Today SpaceX today released an image of the fully assembled Dragon capsule and Falcon 9 rocket inside their facility at Cape Canaveral. This means the first test launch of a commercially built spacecraft to the International Space Station is just a bit closer. The exact date of the launch has not yet been announced after NASA and SpaceX agreed in early this year that the Feb. 7 date they were aiming for was not feasible. The demonstration flight – called COTS 2/3 – will be the premiere test flight in NASA’s new strategy to resupply the ISS with privately developed rockets and cargo carriers under the Commercial Orbital Transportation Services (COTS) initiative.
In a press conference earlier this month, NASA’s Mike Suffredini said SpaceX’s launch would be no earlier than March 20. “There are no big problems being worked but a lot of little things to wrap up,” he said. “I wouldn’t hold my breath, as it is a challenging date, but I would guess we’ll fly within a couple of weeks of that date. We’ll hold that date as we work towards the launch.”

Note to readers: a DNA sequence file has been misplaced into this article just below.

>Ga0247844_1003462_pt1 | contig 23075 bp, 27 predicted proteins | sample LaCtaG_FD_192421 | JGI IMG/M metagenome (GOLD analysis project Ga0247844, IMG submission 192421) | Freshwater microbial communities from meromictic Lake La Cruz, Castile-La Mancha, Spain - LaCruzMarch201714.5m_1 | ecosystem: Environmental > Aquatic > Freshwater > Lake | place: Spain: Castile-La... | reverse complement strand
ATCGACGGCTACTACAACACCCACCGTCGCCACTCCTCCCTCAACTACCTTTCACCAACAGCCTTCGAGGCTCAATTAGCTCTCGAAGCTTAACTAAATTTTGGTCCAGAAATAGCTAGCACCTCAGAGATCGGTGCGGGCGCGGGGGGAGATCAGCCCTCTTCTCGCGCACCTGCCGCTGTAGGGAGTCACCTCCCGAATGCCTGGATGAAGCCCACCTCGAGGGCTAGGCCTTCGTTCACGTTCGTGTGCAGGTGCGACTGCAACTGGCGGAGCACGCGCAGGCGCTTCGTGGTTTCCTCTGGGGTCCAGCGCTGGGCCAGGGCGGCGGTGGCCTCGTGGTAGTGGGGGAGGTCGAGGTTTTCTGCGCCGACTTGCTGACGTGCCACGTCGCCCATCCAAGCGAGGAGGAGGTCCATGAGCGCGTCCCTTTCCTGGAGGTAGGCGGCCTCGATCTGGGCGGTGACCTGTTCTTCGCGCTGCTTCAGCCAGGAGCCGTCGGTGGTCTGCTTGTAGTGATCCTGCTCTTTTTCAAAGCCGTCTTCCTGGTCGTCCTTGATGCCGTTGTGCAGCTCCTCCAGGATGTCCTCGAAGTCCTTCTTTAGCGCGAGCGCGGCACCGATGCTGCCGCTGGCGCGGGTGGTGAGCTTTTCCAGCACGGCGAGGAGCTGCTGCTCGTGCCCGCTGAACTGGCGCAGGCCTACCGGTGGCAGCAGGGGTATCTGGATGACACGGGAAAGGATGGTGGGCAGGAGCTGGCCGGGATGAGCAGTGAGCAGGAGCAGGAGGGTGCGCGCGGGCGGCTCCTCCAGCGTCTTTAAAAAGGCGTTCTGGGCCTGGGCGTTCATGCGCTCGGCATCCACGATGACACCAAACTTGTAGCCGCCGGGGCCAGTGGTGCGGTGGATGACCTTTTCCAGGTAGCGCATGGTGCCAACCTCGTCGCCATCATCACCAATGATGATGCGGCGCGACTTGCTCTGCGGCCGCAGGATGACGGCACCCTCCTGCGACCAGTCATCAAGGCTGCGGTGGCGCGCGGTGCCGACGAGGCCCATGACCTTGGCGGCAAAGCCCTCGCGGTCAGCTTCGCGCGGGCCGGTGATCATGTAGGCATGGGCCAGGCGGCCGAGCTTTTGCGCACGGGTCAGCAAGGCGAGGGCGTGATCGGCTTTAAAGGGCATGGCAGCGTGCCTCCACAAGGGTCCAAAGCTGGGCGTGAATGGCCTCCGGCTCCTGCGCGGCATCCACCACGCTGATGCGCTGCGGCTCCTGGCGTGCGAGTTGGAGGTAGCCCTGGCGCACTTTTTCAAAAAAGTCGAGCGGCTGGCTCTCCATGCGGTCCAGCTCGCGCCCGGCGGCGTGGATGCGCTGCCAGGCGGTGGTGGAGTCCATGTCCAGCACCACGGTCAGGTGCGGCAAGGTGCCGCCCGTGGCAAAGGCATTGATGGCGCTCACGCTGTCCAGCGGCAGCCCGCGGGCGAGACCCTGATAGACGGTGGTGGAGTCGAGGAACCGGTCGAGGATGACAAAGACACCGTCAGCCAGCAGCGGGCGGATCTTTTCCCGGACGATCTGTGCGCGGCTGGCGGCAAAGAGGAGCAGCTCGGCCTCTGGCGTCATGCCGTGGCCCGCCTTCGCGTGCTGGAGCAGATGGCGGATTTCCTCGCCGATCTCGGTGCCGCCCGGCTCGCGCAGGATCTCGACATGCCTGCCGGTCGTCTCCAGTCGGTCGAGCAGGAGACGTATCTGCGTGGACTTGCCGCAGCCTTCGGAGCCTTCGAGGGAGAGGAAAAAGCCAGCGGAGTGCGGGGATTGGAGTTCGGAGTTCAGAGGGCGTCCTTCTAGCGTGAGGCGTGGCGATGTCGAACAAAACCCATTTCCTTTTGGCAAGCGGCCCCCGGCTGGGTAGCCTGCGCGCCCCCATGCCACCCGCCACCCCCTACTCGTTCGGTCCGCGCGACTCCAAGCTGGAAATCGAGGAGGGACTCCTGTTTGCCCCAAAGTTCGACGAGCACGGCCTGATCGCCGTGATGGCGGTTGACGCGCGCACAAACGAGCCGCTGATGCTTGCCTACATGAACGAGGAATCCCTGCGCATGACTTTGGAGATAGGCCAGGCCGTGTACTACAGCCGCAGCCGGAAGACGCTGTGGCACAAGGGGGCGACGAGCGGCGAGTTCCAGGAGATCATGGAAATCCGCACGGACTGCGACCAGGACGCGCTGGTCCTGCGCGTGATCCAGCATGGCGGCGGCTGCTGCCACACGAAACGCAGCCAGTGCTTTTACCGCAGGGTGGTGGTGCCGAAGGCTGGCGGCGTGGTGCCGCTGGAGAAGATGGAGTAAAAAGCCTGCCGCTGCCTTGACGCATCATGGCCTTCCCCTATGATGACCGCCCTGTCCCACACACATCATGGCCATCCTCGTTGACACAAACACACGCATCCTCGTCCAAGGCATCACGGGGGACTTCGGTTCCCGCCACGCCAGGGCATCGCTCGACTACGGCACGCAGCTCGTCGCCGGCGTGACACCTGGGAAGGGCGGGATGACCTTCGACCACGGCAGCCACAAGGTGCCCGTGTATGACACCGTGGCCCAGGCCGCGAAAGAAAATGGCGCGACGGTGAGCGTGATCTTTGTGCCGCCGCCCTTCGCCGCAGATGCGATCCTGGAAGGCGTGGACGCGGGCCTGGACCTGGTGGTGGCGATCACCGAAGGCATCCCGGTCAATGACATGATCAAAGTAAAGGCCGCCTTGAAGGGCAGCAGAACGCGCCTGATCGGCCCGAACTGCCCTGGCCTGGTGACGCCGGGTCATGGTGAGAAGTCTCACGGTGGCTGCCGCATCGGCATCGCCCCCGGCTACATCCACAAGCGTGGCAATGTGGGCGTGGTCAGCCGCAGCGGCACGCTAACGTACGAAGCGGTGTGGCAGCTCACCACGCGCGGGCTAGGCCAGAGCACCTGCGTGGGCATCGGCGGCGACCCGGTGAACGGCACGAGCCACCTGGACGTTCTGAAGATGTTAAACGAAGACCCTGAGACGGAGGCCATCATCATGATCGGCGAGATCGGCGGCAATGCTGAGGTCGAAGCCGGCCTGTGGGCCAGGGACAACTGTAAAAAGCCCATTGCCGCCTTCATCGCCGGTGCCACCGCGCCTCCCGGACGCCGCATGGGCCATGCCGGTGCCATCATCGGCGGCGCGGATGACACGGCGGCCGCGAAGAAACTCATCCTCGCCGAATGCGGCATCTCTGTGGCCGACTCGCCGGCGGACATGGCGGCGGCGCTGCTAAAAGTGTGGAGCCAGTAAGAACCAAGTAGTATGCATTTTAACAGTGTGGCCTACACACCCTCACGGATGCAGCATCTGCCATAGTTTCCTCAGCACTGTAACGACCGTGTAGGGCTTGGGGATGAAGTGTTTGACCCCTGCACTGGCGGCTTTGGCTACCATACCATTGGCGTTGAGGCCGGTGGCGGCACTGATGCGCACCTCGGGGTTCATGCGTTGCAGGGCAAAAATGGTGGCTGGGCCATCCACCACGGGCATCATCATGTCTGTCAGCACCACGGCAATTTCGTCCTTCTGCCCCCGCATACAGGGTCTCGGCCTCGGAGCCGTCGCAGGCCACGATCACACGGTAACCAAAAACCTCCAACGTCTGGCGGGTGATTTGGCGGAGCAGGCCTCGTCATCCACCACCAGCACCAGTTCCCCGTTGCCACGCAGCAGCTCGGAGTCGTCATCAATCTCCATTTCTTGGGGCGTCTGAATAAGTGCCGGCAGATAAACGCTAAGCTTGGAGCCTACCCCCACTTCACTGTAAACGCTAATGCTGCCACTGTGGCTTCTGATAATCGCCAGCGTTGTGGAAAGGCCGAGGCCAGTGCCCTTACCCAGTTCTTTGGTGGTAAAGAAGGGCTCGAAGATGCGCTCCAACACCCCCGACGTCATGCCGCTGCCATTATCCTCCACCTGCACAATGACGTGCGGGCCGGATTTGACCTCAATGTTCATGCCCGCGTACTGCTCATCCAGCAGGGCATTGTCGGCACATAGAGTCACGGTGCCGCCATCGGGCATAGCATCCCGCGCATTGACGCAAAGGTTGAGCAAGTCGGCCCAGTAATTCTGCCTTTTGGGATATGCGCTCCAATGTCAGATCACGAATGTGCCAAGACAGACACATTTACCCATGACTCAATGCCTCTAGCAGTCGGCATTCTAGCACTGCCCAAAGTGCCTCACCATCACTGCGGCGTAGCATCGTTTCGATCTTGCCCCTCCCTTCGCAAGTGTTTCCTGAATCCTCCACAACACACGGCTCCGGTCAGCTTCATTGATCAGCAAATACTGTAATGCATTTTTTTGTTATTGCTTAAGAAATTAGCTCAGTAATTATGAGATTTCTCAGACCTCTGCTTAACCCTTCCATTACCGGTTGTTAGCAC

Suffredini added that SpaceX is working on minor hardware modifications, plus they will need to do a wet dress rehearsal and hot fire test beforehand, so all that makes March 20 a challenging date. There’s a good window of opportunity between March 20 and the next Soyuz launch to bring the next crew to the ISS, which has been delayed due to problems with the Soyuz capsule. No firm date has been set for the Soyuz launch, but it will likely be late April or early May.
We’ll keep you posted when the tentative launch dates are announced.
And if you haven’t seen it yet, click on the image below to see a very cool panorama of the inside of the Dragon capsule.
Nancy Atkinson is currently Universe Today’s Contributing Editor. Previously she served as UT’s Senior Editor and lead writer, and has worked with Astronomy Cast and 365 Days of Astronomy. Nancy is the author of the new book “Incredible Stories from Space: A Behind-the-Scenes Look at the Missions Changing Our View of the Cosmos.” She is also a NASA/JPL Solar System Ambassador.